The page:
SPAIN’s Castellon International Airport is about to finally get its first-ever commercial flights – after costing the equivalent of 210-million Australian dollars to open in 2011, and apart from one charter flight last January, laying deserted for the four years since.
The extraordinary white elephant was conceived towards the end of Spain’s building bubble that burst in 2008 sending the country crashing into recession, and bizarrely was built despite no Spanish domestic or international airlines saying they’d use it… and worse, without any official government approval to operate it.
And the man behind Castellon, the former head of the local provincial government, Carlos Fabra is now serving four years in prison on tax fraud charges after a court last December heard of millions in unexplained earnings – with Mr Fabra explaining that, luckily, he’d consistently won Spain’s rich Christmas Lottery that’s the world’s biggest in terms of prize payouts.
WILL Ireland’s Ryanair prove to be Castellon’s saviour?
Castellon is in Spain’s north-east and with its long Mediterranean coastline and mountainous interior has been growing in popularity in recent years as a tourist destination, with most holidaymakers flying into Valencia just to the south, or Barcelona further off to the north.
It was during the 1990s building boom when money was recklessly being thrown at anything suggested, that Carlos Fabra saw the opportunity for his province to cash in on both the boom and the growth in tourism. And with it an airport that would deliver Spanish domestic and international travellers direct to his city’s front door.
Making the airport concept even more attractive was the promise of a massive new holiday resort that was to be built in Castellon, but with the building boom’s bust this, like so many other projects, simply never eventuated.
The Castellon International Airport was “officially opened” to much pomp and ceremony on March 25 2011, including the unveiling of an odd 25-metre high statue of Carlos Fabra that’s been variously described as whimsical, eccentric, weird and gross.
And a major problem was pointed out by pilots and others in the know about the new airport’s runway soon after it “opened”: it would be too narrow for planes to turn around on, and so in 2012 it was dug-up and widened, adding even further to the cost of the no-planes airport.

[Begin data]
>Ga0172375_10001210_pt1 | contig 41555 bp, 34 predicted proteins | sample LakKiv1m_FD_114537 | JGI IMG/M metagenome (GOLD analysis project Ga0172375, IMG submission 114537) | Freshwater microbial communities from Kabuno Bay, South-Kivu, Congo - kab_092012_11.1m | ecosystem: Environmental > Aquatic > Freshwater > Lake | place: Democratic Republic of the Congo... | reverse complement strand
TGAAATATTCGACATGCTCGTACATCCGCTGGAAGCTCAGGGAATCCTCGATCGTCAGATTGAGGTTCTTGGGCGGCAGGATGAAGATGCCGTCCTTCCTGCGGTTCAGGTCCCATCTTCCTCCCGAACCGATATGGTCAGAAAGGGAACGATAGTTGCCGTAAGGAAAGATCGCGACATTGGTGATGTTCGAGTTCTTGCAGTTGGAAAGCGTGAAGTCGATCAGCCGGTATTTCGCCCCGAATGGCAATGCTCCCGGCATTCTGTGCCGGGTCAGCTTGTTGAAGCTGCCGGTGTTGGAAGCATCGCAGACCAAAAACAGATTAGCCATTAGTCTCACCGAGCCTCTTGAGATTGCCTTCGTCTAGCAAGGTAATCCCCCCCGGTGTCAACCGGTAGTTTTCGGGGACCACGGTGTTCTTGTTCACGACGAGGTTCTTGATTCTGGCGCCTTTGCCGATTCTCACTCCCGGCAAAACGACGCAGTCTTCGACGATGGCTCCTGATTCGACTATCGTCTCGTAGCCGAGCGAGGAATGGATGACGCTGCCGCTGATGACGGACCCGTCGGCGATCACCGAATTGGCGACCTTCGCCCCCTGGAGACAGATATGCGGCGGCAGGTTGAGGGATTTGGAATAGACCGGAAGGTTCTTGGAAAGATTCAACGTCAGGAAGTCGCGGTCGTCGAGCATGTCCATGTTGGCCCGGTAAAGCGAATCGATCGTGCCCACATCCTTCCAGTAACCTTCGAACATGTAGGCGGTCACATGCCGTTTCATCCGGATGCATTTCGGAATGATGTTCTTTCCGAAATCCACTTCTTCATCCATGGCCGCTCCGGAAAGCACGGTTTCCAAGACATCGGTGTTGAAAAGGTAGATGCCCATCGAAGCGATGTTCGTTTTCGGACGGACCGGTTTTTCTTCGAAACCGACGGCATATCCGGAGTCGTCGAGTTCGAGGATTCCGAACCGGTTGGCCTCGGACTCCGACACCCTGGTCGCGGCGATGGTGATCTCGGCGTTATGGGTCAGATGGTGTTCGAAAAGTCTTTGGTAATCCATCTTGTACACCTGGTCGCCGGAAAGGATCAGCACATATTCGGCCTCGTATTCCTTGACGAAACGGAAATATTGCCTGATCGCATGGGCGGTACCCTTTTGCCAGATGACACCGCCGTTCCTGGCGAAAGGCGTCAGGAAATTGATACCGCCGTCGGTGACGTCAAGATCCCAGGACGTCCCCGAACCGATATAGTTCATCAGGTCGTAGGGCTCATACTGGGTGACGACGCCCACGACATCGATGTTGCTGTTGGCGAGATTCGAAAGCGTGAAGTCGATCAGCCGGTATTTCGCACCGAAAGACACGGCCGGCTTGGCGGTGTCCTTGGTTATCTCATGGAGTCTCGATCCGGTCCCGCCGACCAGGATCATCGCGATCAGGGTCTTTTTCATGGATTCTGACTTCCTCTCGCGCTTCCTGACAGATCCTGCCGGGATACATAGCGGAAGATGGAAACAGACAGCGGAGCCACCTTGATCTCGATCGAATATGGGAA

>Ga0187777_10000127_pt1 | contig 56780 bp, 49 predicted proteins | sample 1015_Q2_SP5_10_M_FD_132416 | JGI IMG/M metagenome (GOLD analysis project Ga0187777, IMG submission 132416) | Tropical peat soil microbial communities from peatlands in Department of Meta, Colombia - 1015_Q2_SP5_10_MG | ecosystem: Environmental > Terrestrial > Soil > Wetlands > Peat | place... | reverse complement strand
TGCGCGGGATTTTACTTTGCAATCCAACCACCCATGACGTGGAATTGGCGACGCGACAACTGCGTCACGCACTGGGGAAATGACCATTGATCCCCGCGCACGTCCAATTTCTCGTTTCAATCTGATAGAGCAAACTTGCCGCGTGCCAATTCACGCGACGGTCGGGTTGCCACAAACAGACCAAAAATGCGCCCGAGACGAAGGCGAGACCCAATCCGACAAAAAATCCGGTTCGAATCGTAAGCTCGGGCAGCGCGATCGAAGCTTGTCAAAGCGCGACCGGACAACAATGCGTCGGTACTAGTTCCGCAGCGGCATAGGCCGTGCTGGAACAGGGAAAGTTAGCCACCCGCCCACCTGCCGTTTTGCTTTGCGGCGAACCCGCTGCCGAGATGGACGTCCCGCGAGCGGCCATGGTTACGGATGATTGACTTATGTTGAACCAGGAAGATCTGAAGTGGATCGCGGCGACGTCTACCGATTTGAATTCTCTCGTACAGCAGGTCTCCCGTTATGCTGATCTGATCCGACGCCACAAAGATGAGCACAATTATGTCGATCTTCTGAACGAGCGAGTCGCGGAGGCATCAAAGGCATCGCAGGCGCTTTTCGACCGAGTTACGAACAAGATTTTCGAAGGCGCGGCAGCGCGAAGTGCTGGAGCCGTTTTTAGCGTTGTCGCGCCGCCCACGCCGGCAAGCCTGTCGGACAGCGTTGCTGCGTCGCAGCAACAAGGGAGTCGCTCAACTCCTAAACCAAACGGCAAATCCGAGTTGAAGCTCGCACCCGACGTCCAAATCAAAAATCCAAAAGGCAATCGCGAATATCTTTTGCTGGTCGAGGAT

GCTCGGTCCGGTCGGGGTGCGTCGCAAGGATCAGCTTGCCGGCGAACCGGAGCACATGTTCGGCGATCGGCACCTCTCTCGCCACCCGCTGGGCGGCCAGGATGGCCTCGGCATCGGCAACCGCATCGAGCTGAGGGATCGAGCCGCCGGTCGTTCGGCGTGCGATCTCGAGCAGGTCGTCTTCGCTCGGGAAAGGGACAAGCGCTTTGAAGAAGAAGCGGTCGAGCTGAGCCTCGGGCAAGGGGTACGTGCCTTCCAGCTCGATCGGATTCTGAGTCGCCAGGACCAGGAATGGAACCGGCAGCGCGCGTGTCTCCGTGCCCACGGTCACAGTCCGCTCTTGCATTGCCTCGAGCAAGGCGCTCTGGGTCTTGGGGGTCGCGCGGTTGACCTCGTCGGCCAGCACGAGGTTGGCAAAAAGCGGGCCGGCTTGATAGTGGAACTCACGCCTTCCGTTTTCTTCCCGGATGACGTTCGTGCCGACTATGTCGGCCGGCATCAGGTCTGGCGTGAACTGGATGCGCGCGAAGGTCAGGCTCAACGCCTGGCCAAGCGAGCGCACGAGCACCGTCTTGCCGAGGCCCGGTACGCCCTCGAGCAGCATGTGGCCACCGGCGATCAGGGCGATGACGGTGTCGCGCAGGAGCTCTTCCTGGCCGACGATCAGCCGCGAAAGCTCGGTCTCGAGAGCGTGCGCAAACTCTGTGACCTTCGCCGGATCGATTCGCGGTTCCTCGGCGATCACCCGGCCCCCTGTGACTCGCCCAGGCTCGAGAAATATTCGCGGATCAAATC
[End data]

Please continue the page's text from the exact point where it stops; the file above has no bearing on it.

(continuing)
SPAIN’S Castellon Airport has seen just one flight since opening four years ago will it now finally become operational?
Not that the widening made any difference: domestic and international airlines continued to let it be known they simply had no interest in landing at Castellon, making a mockery of projections that the airport would attract 600,000 passengers a year – a good percentage of them foreign tourists with plenty of Euros to spend in the city and its surrounds.
With the grass outside the terminal growing, and check-in desks and other facilities inside gathering dust, suggestions for putting the Castellon airport to good use included turning its runway into a car-racing track and the terminal a shopping mall, while its owners, the publicly-listed Aerocas, spent E26m (AU$37m) on sponsoring local sporting teams in the hope of attracting others from elsewhere to fly in and compete against those locals.
But apart from the Villarreal Football Club using the airport for one charter flight to an away game in January of this year, no one else took-up the option.
Now Ireland’s budget airline, Ryanair has now announced that it will start flying from London Stansted Airport three times a week to Castellon and twice a week from Bristol in time for the 2015 Easter holiday season, and hopefully carrying 60,000 mainly holidaymakers by the end of the year.
CARICATURE 25m high statue to the man who conceived the idea of Castellon Airport and is now serving a four year jail sentence for tax evasion.
As well Aerocas has said it’s struck a E27.5m deal (AU$38m) with Canadian multi-national airport operator, SNC-Lavalin to manage and operate Castellon International for the next 20 years.
Not that SNC-Lavalin has painted an immediately rosy picture in turning around the ailing airport’s fortunes. It says it’s hopeful the airport will be handling 200,000 passengers a year by 2017 – including the Villarreal Football Club that has said it will switch from using Valencia Airport to Castellon for all future away games in Spain and abroad.
But it also says it needs to see 1.2 million passengers annually before the local provincial government can even look at starting to recoup its costs for the airport – and on SNC-Lavalin’s own projections, this won’t be until at least 2029.
Written by : David Ellis